Johnny D



Kit buddies

Darren & Gill.

Thoughts! What a lot of boat for not a lot of people.

Dive sites,

1 Harcar, to look for the seals.


Teasing us, again.

Lots of sponges, urchins and star fish to keep us interested.


Sea urchin.

Star fish.

Also a very bright Lump sucker.

Lump sucker.


2 Knivestone, wreck hunting.

Loads for the metal fans to explore, some algae (snot) in the water but some huge pieces to explore. Loads of big old lobster to look at…..longingly!


Nana and Chloe examining the steam pipes.

Winch gear, we think.

Crank shaft

Looking through part of a boiler.


and where would we be without the lovely Bloody Henry?


Shore Dive 4th August 2020

Another little evening dive at Scarborough to check all kit prior to the planned Farne Island trip, booked on Sunday 9th August.

Some suit repairs had been made, due to leaking seams and worn neck seals, and as the tide and weather were favourable again we decided to go after tea on Tuesday.

Mark, Christine and Chloe teamed up and Val and Darren were the other divers.

After some weight adjustments they were finally off, quite entertaining standing on shore cover watching the DSMB’s bobbing along. However sadly no photo’s as I wasn’t diving.

I was also chatting with some fishermen who were drawing a blank that day but I was able to tell them of what we had spied over the previous dives.

As the divers were returning to base I was intrigued to hear of what they spied under water, lots of crabs was the reply which fitted in with the fisherman’s tale of bait being stripped off their fishing hooks.

They each enjoyed a dive of about 4 metre depth with viz reportedly similar to previous dives at the site at 4 metre but still only 12 degrees, needs to be a bit warmer before we consider wet suits I think! All set for the weekend now, all suits pass muster.

Happy diving everyone.



26th July 2020 Farne Islands.

Do we get bored of going to the Farne Islands?…………never.

Every trip brings something new for everyone, as in this case. William was unable to put us on one of the hard boats, as they were fully booked, so we were on board Ocean Explorer, only 5 this week so plenty of space to fit us on.

Ocean Explorer.

Some of us have been on the RHIB before so we knew what to expect while it was Chole’s first time at the Farnes and she was in for the ride of her life, quite literally as things turned out.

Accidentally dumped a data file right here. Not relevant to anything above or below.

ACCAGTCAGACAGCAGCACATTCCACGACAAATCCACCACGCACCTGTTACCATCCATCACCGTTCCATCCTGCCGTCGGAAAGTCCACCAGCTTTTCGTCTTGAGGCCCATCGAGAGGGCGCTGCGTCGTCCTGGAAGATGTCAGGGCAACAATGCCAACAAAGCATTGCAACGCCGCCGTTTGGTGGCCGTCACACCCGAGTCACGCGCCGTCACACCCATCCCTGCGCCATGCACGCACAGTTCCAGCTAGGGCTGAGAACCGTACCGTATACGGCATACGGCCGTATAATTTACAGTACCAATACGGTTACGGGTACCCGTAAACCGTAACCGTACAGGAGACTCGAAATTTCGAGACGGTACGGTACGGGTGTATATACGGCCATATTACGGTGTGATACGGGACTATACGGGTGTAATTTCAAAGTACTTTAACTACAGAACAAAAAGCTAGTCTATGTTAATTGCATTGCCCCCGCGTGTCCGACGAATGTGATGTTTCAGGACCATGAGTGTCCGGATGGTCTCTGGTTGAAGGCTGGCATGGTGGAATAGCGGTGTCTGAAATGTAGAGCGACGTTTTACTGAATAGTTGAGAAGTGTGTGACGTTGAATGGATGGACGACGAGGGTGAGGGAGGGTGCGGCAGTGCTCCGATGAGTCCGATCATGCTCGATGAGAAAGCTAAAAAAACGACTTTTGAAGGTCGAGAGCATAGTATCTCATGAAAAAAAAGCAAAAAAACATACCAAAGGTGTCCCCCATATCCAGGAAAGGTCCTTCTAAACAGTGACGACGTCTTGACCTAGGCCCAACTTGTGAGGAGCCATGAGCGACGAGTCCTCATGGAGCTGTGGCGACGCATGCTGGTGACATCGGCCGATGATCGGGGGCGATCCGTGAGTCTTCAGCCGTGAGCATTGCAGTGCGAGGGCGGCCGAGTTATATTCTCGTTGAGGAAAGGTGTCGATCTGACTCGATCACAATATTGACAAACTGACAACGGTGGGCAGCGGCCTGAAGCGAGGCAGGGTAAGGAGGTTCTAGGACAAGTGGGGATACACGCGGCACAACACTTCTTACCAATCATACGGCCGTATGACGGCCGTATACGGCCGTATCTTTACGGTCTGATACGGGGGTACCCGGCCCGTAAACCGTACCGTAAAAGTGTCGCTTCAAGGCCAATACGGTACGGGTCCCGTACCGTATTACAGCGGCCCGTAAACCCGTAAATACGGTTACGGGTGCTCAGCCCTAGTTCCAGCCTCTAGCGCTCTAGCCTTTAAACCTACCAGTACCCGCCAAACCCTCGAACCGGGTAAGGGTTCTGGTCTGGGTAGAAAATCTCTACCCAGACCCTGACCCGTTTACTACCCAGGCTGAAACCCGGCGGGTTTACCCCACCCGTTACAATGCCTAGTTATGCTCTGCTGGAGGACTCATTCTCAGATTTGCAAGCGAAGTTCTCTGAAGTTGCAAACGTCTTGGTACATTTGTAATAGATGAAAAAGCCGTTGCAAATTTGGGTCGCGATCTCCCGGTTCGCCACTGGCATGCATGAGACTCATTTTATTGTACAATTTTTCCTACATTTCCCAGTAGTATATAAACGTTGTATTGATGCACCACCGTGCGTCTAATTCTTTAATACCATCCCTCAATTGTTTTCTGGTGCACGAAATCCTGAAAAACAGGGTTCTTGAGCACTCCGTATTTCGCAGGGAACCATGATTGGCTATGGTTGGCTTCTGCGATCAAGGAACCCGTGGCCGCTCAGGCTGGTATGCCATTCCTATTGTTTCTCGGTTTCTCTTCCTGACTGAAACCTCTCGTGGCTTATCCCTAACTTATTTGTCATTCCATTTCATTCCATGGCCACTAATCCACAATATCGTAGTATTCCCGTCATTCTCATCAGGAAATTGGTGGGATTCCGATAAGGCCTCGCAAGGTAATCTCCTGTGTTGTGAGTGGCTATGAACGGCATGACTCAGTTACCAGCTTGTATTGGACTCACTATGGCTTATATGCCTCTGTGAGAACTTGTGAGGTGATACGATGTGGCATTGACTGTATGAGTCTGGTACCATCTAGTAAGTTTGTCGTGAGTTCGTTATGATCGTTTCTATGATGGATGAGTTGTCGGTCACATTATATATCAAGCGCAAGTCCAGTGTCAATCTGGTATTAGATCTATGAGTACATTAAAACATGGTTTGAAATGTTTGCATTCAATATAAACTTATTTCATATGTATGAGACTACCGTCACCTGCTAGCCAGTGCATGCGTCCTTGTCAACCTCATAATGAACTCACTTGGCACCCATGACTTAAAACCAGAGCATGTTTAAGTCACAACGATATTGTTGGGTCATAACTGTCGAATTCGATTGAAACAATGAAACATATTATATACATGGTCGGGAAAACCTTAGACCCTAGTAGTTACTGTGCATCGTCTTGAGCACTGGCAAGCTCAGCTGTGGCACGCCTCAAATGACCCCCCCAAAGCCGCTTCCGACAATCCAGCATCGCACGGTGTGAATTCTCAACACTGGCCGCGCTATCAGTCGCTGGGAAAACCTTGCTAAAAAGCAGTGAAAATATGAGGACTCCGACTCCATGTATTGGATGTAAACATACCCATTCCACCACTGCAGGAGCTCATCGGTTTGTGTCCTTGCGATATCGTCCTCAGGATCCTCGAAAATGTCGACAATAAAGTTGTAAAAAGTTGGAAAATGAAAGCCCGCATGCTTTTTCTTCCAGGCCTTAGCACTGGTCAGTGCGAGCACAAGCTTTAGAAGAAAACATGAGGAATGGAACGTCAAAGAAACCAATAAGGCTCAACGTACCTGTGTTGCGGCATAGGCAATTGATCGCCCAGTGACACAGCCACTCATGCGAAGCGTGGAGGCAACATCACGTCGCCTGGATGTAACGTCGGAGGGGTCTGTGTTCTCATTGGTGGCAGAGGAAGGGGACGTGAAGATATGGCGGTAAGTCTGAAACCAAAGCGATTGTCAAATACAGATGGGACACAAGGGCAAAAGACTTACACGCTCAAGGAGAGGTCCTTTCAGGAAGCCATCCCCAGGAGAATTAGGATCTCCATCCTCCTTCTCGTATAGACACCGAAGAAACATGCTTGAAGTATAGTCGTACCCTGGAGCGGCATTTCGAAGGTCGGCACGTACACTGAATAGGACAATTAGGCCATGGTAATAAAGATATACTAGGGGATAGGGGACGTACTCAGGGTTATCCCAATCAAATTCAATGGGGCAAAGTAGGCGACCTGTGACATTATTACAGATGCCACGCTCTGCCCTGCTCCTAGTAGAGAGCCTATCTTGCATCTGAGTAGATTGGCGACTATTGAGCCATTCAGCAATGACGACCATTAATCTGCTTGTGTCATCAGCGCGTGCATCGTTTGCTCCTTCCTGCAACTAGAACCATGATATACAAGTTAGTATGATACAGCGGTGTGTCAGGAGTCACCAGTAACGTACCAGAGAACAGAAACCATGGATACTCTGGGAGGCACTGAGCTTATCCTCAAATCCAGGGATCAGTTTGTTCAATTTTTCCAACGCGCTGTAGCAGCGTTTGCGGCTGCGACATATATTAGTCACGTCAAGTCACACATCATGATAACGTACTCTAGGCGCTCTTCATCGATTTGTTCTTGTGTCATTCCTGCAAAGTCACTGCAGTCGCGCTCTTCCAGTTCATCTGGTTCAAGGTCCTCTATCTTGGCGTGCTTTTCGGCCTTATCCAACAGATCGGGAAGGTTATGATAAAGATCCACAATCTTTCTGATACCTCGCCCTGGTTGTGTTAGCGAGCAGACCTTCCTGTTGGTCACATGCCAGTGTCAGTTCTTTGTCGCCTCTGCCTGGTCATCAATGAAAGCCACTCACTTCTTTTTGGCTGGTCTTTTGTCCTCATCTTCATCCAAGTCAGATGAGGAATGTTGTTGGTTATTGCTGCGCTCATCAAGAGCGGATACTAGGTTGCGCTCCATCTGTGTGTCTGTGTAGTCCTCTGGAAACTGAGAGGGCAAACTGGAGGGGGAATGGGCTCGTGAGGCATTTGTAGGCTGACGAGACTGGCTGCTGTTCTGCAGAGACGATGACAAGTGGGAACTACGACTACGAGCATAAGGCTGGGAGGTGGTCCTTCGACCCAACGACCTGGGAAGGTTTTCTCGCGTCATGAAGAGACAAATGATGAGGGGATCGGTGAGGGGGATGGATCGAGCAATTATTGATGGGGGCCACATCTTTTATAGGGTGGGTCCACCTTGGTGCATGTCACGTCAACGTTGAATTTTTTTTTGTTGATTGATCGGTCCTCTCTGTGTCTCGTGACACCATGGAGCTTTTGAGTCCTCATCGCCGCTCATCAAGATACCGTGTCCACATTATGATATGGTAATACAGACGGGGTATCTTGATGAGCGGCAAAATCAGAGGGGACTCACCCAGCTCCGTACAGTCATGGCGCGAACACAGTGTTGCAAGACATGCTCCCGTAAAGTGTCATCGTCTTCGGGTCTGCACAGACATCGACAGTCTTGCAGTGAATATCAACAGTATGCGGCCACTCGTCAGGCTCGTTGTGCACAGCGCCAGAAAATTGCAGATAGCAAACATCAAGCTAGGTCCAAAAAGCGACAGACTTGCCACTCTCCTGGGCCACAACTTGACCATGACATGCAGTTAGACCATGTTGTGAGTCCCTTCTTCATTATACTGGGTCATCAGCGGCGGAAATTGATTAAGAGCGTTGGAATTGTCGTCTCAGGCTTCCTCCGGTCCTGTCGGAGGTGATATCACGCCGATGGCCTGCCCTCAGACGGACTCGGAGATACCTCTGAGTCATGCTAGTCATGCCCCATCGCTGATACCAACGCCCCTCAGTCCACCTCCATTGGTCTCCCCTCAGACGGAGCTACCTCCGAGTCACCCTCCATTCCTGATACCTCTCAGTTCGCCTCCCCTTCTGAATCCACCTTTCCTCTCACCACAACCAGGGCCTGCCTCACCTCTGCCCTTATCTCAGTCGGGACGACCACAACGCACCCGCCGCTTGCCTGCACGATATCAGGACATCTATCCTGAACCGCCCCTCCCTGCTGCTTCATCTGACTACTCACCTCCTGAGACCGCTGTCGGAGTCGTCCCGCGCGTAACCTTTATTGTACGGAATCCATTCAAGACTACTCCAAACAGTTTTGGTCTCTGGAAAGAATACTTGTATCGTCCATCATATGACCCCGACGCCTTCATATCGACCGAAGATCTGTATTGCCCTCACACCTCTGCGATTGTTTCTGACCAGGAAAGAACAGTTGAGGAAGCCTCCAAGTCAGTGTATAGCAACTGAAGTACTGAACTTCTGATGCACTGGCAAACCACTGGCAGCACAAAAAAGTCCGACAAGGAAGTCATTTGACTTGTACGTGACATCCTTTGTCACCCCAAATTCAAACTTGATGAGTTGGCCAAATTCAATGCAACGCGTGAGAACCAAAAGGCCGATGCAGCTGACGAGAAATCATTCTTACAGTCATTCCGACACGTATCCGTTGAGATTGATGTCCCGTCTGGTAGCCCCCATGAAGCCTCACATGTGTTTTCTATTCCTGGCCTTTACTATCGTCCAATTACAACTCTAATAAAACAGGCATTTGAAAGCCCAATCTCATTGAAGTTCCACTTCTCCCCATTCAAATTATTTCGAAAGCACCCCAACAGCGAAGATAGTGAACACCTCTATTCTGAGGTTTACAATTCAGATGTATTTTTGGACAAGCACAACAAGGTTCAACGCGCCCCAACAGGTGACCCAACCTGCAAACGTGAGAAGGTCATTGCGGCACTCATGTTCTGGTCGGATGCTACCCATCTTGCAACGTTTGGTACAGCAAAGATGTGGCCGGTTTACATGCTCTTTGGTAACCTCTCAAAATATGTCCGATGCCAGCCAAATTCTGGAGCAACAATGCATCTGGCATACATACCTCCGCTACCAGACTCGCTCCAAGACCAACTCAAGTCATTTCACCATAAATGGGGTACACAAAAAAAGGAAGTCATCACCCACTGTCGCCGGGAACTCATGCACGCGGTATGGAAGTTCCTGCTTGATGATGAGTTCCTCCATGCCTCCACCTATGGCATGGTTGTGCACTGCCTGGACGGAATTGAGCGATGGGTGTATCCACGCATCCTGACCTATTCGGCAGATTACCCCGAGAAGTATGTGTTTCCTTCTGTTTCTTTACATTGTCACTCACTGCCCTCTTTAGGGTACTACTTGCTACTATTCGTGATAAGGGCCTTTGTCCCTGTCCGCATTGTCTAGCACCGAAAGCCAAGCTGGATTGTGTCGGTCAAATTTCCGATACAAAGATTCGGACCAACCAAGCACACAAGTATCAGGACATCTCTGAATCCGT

After securing all of the kit we had a quick blast and arrived just to the north of the Hopper. The tide was running a bit but Alan was sure we could enter one of the gullies and not be troubled by current.

Martin, Mark and Chloe kitted up first and with a roll over backwards they soon started their decent, the viz looked great as Chis and I began our preparations and soon we entered the water.  At the bottom of the wall we were greeted by some stunning Ballan Wrasse again and the area appeared to open into a type of cull de sac or cavern, we could see about a strong 8 metres in places.

Ballan Wrasse.

After a good explore we spotted dahlia anemone, jewel anemone and others festooned amongst the dead men fingers, sun stars and sea urchins’.

Dahlia anemone.

Jewel anemone.

Sun star.

As we were coming out of the cavern there was a huge boulder, home to a very large cod and all I could think of was that it would make a couple of nice fillet’s with chips!

Sadly the current picked us up and carried us away on a steady drift but as it wasn’t tailing off and it was taking us a bit deeper we decided to call it off and head home. Back on the surface we could see Alan waiting for us and the other 3 were already onboard. Chloe told us of all of her first experiences, first dive at the Farnes first RHIB, backwards entry and drift. She was in very safe hands though with her Dad and Granddad watching over her.

Martin and Chloe.